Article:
I recently came across this tweet that strikes at the heart of what should be the debate:
Building on that list:
Bad at Capitalism #1-This is one reoccurring jaw dropper that is now normalized: Republican free market capitalism uses the government, the same government they hate want to get out of the way of business, to give out taxpayer funded state revenues to private businesses?
Bad at Capitalism #2-Republicans passed liability laws protecting business from capitalism's greed, corruption, bad products, and consumer lawsuits! They limited private sector attorney's fees too. Deregulation is really just new regulation against consumer interests and protections.
Bad at Capitalism #3-Wisconsin Republicans gave so much taxpayer money to Foxconn, they didn't have enough for Kimberly Clark's demand for cash.
Bad at Capitalism #4-Republicans against government interference actually praise and idolize "Art of the Deal" god Trump, even as he distorts markets by threatening private automakers, Harley Davidson, banned foreign tech companies, raised consumer taxes in the form of tariffs, gave us the biggest trade deficit in history, and gave business a huge tax cut forcing U.S. taxpayers to pay its bills by borrowing.
Bad at Capitalism #5-This is the BIG one!!! Republicans promoted a capitalism friendly deregulated Wall Street that crashed the global economy, the Great Recession, and wiped out hundreds of major retailers that employed tens of thousands of jobs.
Bad at Capitalism #6-The old switcheroo: Republicans realizing how bad at capitalism was to business without "socialist" protections, they turned capitalism's brutality loose onto the public...
Noam Chomsky: After the greed, recklessness, and illegal behavior of Wall Street led to their collapse, it is a system which provided trillions in government aid to bail them out.” In other words, we now have socialism for the rich and free market capitalism for everyone else. This is a perverse inversion of the historical norm.Bad at Capitalism #7-Republicans are now ignoring free market energy companies moving to clean energy:
Driven by investor pressure, growing public concern and mounting scientific urgency ... the fervor around the Green New Deal is accelerating this shift and accentuating Republicans’ isolation and their internal divisions ... Virtually all executives acknowledged climate change as a pressing issue and a few, including CEOs of major oil companies like BP and Equinor, implored the industry to do more and embrace big policy changes. (Some Republicans) likening the Green New Deal to genocide and responding to a question about climate change by explaining photosynthesis.Bad at Capitalism #8-Republicans think their tax cuts will result in roaring free market business profits that will pay for lost government revenue and produce good paying jobs...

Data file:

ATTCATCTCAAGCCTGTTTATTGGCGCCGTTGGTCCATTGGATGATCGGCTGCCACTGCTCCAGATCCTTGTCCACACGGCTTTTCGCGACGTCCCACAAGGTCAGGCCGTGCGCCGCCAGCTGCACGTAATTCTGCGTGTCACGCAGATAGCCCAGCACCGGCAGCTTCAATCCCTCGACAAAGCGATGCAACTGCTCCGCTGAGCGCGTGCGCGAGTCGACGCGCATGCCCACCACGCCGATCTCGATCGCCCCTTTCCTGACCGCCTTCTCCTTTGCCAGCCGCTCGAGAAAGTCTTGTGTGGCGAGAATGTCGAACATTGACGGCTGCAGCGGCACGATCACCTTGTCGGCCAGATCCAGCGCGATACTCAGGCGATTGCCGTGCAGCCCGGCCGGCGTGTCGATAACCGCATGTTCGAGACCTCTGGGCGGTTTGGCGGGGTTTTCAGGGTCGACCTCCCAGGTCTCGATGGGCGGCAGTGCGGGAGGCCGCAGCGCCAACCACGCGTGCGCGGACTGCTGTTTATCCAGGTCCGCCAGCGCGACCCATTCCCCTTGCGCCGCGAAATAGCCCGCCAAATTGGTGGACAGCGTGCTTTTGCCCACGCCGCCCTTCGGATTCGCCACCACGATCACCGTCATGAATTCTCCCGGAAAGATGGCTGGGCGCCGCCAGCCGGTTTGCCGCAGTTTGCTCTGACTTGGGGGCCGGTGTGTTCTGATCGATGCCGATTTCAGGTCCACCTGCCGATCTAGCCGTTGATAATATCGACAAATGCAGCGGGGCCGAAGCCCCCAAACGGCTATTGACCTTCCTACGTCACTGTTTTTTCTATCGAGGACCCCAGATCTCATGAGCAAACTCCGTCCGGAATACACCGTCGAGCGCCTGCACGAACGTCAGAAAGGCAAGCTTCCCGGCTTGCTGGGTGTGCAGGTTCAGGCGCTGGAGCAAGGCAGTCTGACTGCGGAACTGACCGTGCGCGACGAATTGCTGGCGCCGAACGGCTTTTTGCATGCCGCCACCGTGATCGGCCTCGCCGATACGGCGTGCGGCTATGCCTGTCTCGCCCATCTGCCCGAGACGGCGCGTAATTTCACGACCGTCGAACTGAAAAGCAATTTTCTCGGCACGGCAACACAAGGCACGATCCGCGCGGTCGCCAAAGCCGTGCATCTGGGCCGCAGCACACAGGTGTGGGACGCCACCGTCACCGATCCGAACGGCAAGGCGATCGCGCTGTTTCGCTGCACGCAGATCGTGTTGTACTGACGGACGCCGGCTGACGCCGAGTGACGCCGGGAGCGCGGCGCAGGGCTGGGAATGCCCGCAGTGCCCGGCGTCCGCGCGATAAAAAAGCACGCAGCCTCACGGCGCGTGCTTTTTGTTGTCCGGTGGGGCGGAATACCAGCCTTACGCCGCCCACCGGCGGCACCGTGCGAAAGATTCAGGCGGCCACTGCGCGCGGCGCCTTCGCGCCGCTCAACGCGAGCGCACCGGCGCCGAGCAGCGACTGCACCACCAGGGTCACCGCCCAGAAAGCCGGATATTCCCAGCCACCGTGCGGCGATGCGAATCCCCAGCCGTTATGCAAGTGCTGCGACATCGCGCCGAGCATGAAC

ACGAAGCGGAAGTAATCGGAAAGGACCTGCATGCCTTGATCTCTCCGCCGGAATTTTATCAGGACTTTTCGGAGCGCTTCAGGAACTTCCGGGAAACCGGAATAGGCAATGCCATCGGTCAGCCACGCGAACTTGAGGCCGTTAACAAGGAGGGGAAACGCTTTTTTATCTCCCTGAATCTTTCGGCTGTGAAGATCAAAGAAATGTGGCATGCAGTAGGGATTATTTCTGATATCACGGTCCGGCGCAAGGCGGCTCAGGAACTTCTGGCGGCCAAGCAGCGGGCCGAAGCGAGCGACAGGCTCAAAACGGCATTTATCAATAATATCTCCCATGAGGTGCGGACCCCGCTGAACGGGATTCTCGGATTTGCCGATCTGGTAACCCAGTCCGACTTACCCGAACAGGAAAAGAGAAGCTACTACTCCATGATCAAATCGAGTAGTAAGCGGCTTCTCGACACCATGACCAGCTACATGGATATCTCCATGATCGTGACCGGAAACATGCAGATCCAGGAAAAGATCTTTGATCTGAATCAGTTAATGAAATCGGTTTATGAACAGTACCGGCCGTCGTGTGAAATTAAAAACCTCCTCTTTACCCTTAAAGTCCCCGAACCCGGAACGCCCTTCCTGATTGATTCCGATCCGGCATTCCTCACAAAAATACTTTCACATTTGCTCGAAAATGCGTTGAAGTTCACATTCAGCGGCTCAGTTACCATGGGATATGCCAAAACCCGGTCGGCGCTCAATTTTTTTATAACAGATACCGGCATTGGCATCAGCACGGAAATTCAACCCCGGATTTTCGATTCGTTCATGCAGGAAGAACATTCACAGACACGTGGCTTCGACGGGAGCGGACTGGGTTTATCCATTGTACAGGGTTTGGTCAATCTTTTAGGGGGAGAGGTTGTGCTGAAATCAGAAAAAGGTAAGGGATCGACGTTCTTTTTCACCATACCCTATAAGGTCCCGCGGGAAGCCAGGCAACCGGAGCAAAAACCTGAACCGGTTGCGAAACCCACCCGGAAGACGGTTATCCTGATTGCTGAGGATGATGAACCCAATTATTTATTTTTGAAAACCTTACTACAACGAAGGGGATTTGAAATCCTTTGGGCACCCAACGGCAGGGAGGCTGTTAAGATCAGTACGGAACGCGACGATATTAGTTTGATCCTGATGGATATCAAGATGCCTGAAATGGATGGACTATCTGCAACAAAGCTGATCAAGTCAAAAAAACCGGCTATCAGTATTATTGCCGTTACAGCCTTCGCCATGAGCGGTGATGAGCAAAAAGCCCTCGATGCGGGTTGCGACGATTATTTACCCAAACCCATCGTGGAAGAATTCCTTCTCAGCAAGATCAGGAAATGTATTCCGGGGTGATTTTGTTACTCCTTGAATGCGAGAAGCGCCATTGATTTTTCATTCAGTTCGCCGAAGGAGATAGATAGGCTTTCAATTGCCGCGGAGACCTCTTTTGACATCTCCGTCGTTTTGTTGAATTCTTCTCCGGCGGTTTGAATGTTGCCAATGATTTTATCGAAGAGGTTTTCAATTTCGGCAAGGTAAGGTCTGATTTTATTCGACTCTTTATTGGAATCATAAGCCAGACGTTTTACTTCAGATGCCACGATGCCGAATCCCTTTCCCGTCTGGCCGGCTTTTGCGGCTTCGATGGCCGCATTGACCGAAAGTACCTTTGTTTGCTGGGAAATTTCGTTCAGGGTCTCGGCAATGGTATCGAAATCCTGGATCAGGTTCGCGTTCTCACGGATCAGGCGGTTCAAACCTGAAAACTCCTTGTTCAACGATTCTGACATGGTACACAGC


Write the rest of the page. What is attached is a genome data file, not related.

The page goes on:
USA Today: The bottom line 2018 deficit number is significant because it occurred during good economic times, when the federal deficit typically falls rather than spikes. According to the Monthly Treasury Statement for fiscal 2018, the year that just ended Sept. 30, the deficit was $779 billion — a $113 billion, 17 percent increase over the$666 billion deficit recorded last year.
This was the biggest one-year increase in the deficit since 2009, when the Great Recession wreaked havoc on federal finances.
A simple analysis of what Treasury reported shows that virtually the entire deficit increase was because the tax cut enacted in December reduced revenues substantially.
And while Republicans push supposed capitalism and bash "socialist" areas of the state like Dane County and Madison, they should be thanking them for making the jobs numbers look really good;
Capitalism and Millennials: "Malcolm Harris, an editor at the online magazine the New Inquiry, begins his book Kids These Days: Human Capital and the Making of Millennials," had this message:
What made millennials so burned out? Why are they having fewer kids? Why are they getting married later? Why are they obsessed with efficiency and technology?
And Harris' answer, in so many words, is the economy. Millennials, he argues, are bearing the brunt of the economic damage wrought by late-20th-century capitalism. All these insecurities — and the material conditions that produced them — have thrown millennials into a state of perpetual panic. If “generations are characterized by crises,” as Harris argues, then ours is the crisis of extreme capitalism.
I spoke to Harris about the case he lays out in the book, and why he thinks millennials will have to overthrow the system and rewrite the social contract if they want to meaningfully improves their lives — and the lives of future generations.